The federal Age Discrimination in Employment Act (ADEA) prohibits employers with 20 or more employees from engaging in personnel practices that discriminate against workers or applicants who are age 40 and older.
That includes hiring, firing, promotions, compensation, benefits, job assignments and training. You also can’t retaliate against a worker for filing an age-discrimination claim or even for speaking out against allegedly age-biased practices.
Age-discrimination complaints have increased as baby boomers grow older. The EEOC received 14,141 age-bias complaints in 1999. By 2008, the number had spiked to 24,582 before settling down in the neighborhood of 20,000 per year since then.
Age-discrimination cases are among the most costly for employers, with awards and settlements routinely topping $250,000.
Contrary to popular belief, employees alleging age bias don’t have to prove someone under age 40 replaced them—only that they were replaced by someone “substantially younger.”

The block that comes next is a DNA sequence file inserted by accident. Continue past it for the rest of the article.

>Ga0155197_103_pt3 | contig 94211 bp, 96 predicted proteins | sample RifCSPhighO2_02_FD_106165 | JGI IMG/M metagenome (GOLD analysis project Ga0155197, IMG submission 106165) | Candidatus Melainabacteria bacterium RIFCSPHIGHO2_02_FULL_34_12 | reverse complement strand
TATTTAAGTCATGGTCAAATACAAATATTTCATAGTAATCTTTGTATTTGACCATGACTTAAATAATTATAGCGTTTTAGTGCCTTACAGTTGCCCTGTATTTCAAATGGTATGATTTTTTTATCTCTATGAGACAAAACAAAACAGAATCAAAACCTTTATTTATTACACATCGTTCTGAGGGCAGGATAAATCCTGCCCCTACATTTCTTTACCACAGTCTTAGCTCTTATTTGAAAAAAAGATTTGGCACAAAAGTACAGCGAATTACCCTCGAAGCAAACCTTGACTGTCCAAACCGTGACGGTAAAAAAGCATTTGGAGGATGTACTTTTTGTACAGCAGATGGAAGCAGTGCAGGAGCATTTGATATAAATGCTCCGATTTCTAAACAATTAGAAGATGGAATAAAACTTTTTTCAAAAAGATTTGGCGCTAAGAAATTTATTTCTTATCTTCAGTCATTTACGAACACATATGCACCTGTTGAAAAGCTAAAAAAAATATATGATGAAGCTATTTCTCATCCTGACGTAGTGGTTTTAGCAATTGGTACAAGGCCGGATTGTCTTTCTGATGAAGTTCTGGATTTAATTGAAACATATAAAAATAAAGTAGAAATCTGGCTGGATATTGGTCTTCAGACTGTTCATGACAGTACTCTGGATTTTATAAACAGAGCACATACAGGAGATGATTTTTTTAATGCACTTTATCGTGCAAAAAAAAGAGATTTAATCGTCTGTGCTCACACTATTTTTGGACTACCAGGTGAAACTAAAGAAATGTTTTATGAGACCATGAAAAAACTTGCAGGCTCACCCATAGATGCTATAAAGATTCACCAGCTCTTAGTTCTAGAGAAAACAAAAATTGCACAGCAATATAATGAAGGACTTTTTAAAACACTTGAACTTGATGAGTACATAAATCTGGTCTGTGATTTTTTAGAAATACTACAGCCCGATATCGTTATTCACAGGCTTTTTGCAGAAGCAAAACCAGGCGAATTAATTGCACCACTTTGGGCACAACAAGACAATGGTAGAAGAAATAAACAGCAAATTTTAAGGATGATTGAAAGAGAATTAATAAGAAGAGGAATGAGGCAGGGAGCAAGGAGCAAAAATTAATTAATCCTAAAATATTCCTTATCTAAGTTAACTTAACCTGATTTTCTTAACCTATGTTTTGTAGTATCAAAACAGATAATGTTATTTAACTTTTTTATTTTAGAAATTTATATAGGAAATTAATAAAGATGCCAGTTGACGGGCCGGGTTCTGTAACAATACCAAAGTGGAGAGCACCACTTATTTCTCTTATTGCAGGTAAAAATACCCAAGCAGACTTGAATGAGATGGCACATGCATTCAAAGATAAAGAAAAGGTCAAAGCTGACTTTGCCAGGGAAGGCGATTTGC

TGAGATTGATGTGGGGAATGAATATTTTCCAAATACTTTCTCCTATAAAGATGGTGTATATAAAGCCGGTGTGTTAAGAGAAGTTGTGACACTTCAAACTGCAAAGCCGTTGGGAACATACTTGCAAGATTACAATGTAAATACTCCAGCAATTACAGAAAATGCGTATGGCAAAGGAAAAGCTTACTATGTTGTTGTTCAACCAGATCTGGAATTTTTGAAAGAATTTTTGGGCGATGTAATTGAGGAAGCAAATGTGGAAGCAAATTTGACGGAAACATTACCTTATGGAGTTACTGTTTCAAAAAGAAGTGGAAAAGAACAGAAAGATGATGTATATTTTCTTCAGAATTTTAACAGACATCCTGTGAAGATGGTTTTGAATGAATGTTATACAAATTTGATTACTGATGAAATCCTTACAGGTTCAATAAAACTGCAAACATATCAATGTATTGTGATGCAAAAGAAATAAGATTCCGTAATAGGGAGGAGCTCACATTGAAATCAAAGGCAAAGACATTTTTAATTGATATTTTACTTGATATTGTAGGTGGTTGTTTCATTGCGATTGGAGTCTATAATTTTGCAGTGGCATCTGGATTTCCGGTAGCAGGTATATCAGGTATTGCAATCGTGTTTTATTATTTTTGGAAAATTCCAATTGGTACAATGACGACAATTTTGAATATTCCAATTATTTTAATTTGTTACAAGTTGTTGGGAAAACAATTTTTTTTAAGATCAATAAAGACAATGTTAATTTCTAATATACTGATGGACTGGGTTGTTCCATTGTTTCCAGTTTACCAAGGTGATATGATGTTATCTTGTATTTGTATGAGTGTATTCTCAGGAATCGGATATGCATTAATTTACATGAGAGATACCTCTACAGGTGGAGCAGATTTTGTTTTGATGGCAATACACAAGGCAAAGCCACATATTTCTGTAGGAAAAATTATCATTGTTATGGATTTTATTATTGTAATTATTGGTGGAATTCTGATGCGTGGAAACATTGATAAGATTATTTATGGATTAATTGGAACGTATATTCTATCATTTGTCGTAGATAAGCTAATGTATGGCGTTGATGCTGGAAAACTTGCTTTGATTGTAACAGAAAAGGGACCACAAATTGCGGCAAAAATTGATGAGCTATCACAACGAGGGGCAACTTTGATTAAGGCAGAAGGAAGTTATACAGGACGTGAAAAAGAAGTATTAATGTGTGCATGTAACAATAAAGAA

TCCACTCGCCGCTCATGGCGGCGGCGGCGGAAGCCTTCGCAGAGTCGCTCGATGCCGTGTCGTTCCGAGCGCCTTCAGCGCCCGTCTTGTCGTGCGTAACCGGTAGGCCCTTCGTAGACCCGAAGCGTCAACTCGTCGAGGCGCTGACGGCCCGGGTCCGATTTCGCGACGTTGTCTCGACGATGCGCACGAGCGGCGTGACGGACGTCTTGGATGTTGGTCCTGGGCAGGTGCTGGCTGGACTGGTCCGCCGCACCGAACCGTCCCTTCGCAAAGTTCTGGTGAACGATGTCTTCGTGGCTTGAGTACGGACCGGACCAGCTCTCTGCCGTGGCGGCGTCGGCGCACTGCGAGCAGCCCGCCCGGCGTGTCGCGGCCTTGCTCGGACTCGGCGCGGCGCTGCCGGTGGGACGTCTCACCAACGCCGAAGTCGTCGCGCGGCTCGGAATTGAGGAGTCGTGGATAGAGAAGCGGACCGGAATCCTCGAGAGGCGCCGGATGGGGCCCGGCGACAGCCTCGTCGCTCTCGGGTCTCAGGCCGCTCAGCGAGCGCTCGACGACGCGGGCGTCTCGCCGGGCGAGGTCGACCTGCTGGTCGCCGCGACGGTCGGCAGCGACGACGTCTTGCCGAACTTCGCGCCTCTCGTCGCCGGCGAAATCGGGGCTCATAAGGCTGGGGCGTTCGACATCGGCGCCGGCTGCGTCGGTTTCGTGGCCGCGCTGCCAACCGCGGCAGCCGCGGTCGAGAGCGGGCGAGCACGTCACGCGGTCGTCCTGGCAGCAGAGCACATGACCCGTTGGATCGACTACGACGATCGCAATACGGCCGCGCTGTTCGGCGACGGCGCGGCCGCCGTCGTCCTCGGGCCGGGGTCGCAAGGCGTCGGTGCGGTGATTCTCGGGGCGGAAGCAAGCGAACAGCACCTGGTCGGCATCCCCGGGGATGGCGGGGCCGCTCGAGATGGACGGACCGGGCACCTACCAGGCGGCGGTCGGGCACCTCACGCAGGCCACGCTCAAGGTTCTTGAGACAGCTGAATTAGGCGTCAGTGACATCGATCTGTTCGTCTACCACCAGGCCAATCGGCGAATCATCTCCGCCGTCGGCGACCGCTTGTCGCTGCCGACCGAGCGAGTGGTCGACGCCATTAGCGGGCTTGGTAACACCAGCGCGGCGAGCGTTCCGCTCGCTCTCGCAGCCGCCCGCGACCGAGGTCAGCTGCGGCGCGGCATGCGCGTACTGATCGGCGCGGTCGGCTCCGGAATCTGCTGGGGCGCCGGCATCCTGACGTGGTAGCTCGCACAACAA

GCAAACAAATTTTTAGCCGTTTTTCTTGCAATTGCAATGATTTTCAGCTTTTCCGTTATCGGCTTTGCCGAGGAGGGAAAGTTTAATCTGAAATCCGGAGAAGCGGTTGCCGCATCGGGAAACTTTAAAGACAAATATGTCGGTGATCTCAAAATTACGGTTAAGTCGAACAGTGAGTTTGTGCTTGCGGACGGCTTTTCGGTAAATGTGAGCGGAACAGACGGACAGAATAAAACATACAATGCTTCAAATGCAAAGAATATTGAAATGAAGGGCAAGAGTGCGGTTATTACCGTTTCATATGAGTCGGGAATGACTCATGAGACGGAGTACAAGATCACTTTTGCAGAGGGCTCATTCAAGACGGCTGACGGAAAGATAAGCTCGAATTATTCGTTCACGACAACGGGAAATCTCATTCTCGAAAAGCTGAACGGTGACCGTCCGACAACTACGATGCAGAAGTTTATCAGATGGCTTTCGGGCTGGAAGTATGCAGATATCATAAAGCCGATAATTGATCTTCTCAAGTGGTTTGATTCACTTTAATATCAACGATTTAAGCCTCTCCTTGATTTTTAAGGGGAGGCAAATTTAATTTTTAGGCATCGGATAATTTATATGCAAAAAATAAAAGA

Many states have their own age-bias laws. While some mirror the ADEA, others apply to companies with fewer than 20 workers.
Do you have an age-bias problem?
The bottom-line test for age discrimination is to ask yourself: “If not for the person’s age, would he or she have been fired, hired or otherwise treated the same as younger, lower-paid workers at the company?” If you’re even the least bit fuzzy on the answer, you could be asking for trouble.
The best way to avoid age-discrimination trouble is to avoid asking applicants and employees their age unless you have a bona fide reason. The ADEA doesn’t specifically ban this, but steering clear of questions about age is wise because asking could imply the intent to discriminate.
Older workers not immune
So are workers over the age of 40 untouchable? No way. You can successfully defend yourself from an ADEA claim by proving one of the following:
- Bona fide occupational qualification (BFOQ). That is, an older worker couldn’t perform the job because of his or her age. Example: Age qualifies as a BFOQ for pilots, who can’t earn FAA certification past age 60.
- Just cause. You have an ironclad reason for termination or any other job action, such as or misconduct. Make sure you have well-established documentation.
- Business necessity. A legitimate business reason caused the employment action. Example: A reorganization due to financial troubles.